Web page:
Set in the underground gay culture of 1960s Tokyo, a loose adaptation of Oedipus Rex in which a gay son kills his mother and sleeps with his father.
Give Me Pity!
Sophie von Haselberg – the spitting image of her mother, Bette Midler – shines bright in this lurid picture of stardom undone directed by Amanda Kramer (Please Baby Please!).
Sissy St. Claire graces the small screen for her first-ever television special. It’s an evening full of music and laughter, glamour and entertainment!
But Sissy’s live event quickly begins to curdle into a psychedelic nightmare of vanity, insecurity and delusional ambition, provoked by the glowering presence of a mysterious masked man.
From Germany. Moritz follows a boyfriend to Berlin and is soon abandoned by him. Alone in the big city, he embarks on a journey through a wide range of queer experiences. Only through a new circle of queer friends does he develop his own ideas of sexuality and masculinity, leading him to a clearer self-identity.
Captain Faggotron Saves the Universe
Channel your inner Faggotron for NFQFF’s dress-up screening. A young priest is intent on denying his homosexuality, and he’s not doing a very good job. Meanwhile, his alien ex-lover is plotting to turn the Earth into a homosexual planet during a cosmic event. Captain Faggotron is caught in the middle. Clashing ideologies culminate in an orgy of gay demons and a love that no longer has to hide.
Argentinean auteur Marco Berger (The Blonde One, Taekwondo) returns with an erotic and tense drama. In the heat of the summer, Andy leaves the city to spend some time at a luxury villa with friends. As they party and goof around, their initial consensual horseplay reveals that they each have different personal boundaries.
Since the Last Time We Met
From Argentina. Handsome and stylish Victor is reunited by chance with David, his first love. It’s fifteen years after the last time they saw each other. This reunion revives the clandestine love they had when they were younger.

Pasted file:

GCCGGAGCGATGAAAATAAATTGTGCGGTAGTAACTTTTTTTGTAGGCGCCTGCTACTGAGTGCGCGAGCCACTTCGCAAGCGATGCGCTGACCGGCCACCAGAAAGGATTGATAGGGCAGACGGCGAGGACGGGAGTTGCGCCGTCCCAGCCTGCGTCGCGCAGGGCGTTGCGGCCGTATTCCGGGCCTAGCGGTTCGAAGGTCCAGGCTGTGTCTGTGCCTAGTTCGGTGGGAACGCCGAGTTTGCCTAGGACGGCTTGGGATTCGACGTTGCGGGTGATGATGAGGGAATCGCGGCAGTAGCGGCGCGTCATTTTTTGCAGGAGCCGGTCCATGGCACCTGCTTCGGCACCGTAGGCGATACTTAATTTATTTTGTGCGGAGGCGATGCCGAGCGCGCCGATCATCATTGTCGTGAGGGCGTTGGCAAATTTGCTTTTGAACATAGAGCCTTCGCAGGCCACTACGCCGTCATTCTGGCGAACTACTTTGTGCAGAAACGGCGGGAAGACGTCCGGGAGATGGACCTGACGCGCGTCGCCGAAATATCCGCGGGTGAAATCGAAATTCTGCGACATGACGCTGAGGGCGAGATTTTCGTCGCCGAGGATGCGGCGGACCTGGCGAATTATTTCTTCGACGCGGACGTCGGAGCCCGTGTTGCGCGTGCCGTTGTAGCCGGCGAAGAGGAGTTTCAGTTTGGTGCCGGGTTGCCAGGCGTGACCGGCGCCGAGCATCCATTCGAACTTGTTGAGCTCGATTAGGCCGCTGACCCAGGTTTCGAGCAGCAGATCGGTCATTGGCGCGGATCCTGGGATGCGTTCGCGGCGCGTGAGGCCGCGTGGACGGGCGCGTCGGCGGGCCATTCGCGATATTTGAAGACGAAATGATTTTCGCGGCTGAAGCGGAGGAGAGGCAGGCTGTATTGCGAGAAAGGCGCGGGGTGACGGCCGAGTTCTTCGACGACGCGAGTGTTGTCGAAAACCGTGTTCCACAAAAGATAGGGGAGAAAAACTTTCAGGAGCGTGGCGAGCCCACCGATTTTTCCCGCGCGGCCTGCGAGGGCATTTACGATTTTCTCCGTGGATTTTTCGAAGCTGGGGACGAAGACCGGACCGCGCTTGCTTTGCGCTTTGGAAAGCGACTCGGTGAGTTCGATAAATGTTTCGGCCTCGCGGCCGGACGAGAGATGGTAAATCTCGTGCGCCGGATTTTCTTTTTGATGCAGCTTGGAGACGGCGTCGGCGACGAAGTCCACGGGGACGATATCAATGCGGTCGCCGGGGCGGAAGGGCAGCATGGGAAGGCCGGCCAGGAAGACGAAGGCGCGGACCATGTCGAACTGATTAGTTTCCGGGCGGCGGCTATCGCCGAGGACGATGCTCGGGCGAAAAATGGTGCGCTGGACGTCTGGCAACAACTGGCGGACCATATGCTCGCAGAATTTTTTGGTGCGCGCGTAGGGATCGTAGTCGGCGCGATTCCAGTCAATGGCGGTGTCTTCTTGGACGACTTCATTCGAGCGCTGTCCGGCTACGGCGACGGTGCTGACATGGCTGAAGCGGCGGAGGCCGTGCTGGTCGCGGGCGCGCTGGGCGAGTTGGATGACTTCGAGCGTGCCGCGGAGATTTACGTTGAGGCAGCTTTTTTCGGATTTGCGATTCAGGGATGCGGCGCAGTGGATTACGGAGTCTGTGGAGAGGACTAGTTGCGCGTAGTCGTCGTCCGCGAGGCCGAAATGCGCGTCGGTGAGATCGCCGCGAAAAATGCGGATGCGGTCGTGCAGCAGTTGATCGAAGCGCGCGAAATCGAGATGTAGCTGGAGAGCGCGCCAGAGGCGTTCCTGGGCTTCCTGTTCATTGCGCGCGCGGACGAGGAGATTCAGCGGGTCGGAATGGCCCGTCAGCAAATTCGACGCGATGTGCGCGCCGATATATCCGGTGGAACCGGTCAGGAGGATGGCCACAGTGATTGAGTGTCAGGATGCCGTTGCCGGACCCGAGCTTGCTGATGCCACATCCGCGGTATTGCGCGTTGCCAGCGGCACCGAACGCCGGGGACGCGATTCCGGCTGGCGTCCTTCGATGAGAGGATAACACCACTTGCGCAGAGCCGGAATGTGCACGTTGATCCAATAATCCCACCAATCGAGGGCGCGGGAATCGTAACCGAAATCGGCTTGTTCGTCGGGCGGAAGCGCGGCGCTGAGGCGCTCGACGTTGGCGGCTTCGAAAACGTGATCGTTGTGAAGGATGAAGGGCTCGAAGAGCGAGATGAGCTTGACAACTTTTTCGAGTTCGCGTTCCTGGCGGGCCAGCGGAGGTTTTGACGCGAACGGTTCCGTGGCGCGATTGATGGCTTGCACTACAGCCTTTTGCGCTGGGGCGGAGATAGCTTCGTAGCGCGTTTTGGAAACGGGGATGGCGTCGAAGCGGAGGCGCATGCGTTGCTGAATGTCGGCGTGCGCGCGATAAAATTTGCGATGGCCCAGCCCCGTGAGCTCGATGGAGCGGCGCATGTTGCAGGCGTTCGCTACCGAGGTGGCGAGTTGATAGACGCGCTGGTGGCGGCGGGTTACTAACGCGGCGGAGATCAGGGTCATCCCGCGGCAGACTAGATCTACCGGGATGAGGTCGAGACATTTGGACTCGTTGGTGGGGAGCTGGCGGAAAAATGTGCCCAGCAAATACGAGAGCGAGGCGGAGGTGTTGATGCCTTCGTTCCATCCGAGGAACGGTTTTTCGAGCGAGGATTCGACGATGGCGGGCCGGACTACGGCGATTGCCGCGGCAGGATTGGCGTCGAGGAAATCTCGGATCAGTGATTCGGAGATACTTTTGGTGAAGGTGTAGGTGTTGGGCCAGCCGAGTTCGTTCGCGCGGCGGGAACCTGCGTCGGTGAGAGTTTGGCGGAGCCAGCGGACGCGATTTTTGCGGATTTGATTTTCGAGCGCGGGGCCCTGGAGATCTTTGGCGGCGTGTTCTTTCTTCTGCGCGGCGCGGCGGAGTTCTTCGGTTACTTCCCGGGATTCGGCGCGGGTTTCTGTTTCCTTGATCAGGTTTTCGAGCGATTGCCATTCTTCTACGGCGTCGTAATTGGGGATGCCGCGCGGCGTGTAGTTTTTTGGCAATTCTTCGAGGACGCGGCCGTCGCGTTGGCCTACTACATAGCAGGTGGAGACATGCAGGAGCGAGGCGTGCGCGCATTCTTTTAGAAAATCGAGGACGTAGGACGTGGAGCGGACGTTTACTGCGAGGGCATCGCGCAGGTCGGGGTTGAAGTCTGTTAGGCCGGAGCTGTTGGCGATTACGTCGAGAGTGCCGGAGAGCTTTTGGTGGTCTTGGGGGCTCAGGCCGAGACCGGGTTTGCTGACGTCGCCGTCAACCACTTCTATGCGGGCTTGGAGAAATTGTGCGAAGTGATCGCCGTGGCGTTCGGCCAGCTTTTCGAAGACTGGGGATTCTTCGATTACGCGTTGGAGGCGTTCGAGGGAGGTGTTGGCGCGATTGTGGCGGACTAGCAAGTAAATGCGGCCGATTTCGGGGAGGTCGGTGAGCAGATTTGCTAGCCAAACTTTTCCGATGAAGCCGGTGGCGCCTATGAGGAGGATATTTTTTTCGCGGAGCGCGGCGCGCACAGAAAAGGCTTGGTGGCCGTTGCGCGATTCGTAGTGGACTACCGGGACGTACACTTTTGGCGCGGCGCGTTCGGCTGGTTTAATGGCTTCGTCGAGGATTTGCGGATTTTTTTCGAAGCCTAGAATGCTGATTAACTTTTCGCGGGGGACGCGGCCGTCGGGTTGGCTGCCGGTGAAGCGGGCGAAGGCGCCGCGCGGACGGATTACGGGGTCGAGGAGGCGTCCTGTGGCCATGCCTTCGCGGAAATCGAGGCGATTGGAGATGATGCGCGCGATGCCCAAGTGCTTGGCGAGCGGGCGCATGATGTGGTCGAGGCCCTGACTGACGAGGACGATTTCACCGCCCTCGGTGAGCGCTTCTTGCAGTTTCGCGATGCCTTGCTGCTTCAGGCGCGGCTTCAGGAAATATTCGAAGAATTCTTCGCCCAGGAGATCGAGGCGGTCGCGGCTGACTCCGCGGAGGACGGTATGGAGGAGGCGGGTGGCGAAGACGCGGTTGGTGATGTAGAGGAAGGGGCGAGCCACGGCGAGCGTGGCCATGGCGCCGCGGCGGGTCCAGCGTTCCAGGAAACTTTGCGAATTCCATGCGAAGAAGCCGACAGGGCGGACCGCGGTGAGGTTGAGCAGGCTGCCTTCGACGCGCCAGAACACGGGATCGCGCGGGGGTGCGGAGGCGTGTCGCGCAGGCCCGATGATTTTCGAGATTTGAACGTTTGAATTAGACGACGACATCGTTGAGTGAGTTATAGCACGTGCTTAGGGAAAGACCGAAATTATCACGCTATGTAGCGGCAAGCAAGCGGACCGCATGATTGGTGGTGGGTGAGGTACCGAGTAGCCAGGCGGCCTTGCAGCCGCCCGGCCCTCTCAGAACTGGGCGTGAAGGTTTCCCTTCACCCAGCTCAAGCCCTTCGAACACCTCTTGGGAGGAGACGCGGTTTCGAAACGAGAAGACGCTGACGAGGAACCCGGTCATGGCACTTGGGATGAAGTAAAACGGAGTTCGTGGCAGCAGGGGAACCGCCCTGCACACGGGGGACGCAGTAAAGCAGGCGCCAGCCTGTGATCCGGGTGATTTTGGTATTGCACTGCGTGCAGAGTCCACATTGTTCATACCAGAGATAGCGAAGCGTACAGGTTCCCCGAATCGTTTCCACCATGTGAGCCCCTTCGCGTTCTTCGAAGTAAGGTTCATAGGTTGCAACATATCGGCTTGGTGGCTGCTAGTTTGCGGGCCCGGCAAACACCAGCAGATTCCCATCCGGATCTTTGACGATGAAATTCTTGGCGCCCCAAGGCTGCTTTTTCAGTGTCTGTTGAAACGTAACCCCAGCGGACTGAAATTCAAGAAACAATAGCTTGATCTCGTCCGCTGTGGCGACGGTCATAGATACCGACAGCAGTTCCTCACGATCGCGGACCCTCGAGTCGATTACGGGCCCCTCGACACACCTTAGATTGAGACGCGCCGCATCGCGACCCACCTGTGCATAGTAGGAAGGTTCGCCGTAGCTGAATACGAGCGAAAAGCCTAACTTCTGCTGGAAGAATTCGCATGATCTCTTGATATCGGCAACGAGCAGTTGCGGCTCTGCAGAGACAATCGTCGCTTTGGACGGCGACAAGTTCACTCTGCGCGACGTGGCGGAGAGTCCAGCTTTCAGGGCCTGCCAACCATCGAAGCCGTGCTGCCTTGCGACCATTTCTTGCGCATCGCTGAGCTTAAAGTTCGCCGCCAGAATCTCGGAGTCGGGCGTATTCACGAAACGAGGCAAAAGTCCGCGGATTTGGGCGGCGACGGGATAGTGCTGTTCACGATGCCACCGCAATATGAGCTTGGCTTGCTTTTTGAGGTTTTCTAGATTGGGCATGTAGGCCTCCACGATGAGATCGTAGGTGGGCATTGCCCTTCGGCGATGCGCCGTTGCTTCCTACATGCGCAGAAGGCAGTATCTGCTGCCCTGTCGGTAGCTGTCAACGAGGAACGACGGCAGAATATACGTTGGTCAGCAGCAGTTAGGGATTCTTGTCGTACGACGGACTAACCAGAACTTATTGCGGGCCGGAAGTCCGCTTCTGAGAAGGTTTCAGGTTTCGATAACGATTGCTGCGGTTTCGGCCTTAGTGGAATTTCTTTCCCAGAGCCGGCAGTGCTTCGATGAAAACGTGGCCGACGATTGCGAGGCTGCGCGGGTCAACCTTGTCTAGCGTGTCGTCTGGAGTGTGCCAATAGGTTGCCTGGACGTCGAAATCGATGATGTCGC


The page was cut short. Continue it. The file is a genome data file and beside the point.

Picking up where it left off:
When Adam has his first sexual experience his life is changed forever. He has to work and pursue his art, as well as come to terms with being out to his friends and family. He discovers growing up that fast is a balancing act of trying to keep everyone else happy as well as being true to himself. Being single was easy. Being out is hard.
That Kind of Summer
Three “hypersexual” women spend 26 days in a quiet rest home, enabling a frank exploration of different experiences, forms, and extremes of desire. Under the detached supervision of a therapist and a considerate social worker, the group attempts to maintain a delicate balance.
Québécois arthouse filmmaker and documentarian Denis Côté’s Berlin competition title is a smart and observational drama about the sexual conformity of a trio of women in French Canada.
The Winner Takes It All
Drag star Maxi Shield stars as Kiki, a wealthy socialite, who confides in her best friend Maxine. Her husband is cheating on her and is in danger of losing her rather large fortune. The two women make a deal to uncover the truth, but not all is as it seems. Throw in a gigolo, a pornstar and lashings of camp for the funniest, stupidest, campest ride of your life.
Tickets to all films at the New Farm Queer Film Festival are on sale now at the website.